Trephine by Richard Bartram, Jr

Reviewed by Jamy Ian Swiss (originally published in Genii January, 1998)

This is a wide-ranging book with a decidedly oddball point of view. In 11 chapters the author offers 81 entries, more than half of which concern card magic with both prepared and unprepared cards, with the remainder consisting of coin magic, mental magic, and an assortment of general magic employing items from rubber bands to firecrackers, matches to the egg bag, Paul Swinford's work on the so-called Hindu Prayer Chain puzzle, an offbeat handling of the Himber Linking Finger Rings, and on out into a wilderness of bloody finger detachments and exploding facial blemishes. Mr. Bartram's tastes run the gamut from the conventional to the extreme, and occasionally to what some might deem the lack of any taste whatsoever.

While I gather that the author has published several books prior to this, along with a Linking Ring Parade that featured, amidst other items, an effect with plastic dog poop, this was my first extended exposure to the author's work, and I enjoyed the experience.

This is a genuinely creative and innovative thinker, whose creativity also has purpose and focus; this is not novelty-for-novelty's-sake material. There are conservative but practical variants here of well-known plots, as well as outrageously fresh ideas that explore previously uncharted territory. Along with the substantial quantity of close-up magic there are also some notably sound mentalism ideas here, from book tests and acid tests to billet switch devices and some solid ideas for slate handling, including a tip for visibly animating the chalk on the slate. The material is ably if at times tersely described, accompanied by the writer's own excellent illustrations.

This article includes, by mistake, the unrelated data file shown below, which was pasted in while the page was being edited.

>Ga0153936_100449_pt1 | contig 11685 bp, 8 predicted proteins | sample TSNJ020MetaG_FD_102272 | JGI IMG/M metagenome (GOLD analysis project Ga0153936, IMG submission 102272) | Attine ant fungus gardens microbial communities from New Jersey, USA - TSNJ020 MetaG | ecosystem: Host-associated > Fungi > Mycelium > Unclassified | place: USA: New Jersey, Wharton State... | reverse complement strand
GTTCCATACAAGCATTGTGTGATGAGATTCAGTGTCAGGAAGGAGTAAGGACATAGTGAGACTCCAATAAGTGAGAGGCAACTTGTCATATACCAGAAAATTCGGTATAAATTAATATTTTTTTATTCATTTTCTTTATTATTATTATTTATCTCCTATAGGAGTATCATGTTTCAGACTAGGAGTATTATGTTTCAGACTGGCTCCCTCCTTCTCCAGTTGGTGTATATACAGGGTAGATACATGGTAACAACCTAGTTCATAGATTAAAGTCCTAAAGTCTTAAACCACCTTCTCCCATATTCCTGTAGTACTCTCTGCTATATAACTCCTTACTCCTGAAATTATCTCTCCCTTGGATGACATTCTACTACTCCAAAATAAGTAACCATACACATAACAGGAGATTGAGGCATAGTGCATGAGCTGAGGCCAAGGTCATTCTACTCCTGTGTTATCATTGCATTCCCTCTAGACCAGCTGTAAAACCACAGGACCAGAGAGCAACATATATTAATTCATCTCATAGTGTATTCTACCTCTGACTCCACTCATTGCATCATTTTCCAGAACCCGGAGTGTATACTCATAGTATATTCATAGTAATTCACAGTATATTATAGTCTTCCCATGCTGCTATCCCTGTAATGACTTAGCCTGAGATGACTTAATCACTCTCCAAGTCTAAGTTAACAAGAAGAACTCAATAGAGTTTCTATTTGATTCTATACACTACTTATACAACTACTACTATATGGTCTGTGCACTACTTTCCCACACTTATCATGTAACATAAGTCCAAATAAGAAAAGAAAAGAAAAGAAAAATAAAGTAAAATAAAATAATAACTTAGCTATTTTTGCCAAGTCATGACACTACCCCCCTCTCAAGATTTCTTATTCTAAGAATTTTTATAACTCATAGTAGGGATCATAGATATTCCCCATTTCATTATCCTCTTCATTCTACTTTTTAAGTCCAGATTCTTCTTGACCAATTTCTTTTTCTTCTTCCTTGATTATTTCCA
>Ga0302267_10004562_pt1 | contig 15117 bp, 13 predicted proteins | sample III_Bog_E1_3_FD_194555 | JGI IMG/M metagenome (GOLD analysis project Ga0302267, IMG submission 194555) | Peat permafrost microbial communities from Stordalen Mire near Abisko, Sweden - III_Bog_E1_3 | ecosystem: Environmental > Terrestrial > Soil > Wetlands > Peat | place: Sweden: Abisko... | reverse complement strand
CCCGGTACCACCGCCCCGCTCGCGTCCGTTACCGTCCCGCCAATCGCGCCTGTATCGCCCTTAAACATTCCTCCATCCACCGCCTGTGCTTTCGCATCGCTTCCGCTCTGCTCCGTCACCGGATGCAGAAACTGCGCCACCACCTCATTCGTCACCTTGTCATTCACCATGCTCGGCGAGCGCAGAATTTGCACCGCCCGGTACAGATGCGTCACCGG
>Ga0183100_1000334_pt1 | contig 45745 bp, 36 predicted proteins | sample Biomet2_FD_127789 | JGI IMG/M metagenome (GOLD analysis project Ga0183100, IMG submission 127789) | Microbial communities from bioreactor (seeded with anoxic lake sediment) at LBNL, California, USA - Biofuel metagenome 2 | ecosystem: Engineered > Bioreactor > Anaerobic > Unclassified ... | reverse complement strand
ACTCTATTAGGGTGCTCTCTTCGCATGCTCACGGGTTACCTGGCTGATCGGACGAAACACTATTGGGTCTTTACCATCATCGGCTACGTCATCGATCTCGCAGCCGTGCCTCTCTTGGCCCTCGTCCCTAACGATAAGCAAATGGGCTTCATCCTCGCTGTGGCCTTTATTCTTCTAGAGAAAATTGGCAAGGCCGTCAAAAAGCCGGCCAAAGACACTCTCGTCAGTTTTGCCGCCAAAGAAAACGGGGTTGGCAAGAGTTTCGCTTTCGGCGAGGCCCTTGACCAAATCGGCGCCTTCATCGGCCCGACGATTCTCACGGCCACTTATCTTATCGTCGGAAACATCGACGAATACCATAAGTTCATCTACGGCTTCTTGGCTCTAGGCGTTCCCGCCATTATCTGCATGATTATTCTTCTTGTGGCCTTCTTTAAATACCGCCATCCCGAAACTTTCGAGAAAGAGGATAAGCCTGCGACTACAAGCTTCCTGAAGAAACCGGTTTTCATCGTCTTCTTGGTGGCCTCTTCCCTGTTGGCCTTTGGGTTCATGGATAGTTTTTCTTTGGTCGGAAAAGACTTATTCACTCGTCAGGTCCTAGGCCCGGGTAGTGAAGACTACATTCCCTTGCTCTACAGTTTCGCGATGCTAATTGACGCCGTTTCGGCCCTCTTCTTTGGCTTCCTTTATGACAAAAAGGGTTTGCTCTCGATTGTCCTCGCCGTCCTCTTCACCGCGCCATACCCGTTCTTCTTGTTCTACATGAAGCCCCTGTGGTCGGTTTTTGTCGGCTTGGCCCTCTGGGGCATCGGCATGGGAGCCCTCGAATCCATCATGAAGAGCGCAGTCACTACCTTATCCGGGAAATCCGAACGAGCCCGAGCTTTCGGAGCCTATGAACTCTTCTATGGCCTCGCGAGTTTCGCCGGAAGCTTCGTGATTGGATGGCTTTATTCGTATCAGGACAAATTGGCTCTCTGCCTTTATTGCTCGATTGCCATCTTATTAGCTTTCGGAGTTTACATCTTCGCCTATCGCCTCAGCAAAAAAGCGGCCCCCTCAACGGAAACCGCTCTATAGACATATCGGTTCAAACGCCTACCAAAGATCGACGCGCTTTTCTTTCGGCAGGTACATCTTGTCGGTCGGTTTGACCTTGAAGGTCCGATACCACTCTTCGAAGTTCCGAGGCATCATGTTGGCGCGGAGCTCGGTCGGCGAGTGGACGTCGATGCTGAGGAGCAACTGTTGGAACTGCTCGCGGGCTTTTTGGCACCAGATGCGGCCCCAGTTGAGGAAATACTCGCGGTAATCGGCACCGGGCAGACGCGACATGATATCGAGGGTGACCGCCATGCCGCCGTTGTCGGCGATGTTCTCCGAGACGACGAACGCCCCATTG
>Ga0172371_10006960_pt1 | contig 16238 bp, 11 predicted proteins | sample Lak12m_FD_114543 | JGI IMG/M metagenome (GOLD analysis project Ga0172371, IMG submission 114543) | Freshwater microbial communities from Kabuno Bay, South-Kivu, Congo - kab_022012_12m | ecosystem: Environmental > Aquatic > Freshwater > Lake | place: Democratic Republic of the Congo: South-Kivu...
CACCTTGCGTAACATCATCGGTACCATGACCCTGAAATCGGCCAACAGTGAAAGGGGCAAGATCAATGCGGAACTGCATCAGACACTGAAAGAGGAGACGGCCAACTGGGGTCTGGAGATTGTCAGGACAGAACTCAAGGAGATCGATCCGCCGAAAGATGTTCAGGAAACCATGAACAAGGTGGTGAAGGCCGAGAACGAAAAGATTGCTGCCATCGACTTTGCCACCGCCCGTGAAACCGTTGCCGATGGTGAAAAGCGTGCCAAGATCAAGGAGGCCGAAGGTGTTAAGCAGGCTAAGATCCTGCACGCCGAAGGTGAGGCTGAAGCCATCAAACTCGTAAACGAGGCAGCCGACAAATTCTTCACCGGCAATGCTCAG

As it stands, magic hasn't developed as an art... someone else does something new so we can steal it for our act. We've become a bunch of mindless drunks in a bar waiting for our turn at the karaoke machine. We no longer care for the art. We only want to take from the craft and give nothing in return. We're allowing the well to run dry and driving a thirsty audience to drink elsewhere.Trephine by Richard Bartram, Jr.

There's plenty of food for thought to be found in these pages. Also found in these pages is an assortment of pointed sarcasm, humorous digressions and more, some of which I laughed at, some of which I winced appreciatively at, and a good deal of which I found a time-wasting distraction. A good editor with a tight editorial leash wouldn't have hurt the author's cause, along with one that could have avoided spell-check errors like "bring fourth" and "soul intent." Be prepared to be challenged and occasionally even offended, but for my money that's a hell of a lot better than being bored to death—a life-threatening risk your humble reviewer faces daily. Mr. Bartram manages to remind us in the course of his wanderings that magicians failed to come to the aid of their unjustifiably interned Asian brethren during World War II, and offers a quiz in which the reader has the chance to match the names of five magicians with their suicide instrument of choice. This latter item is one of several similar entries on "The Crackpot Conjurors' Fun Page," my favorite extracurricular item in the book. If such pastimes are not to your taste or lack thereof, there is still a mess of good magic in these pages that you should not deny yourself if you're looking for creative magical thought.

8 - 1/2" X 11-1/2" laminated hardcover; 182 pages; illustrated with more than 200 line drawings; 1997; Publisher: Magic Methods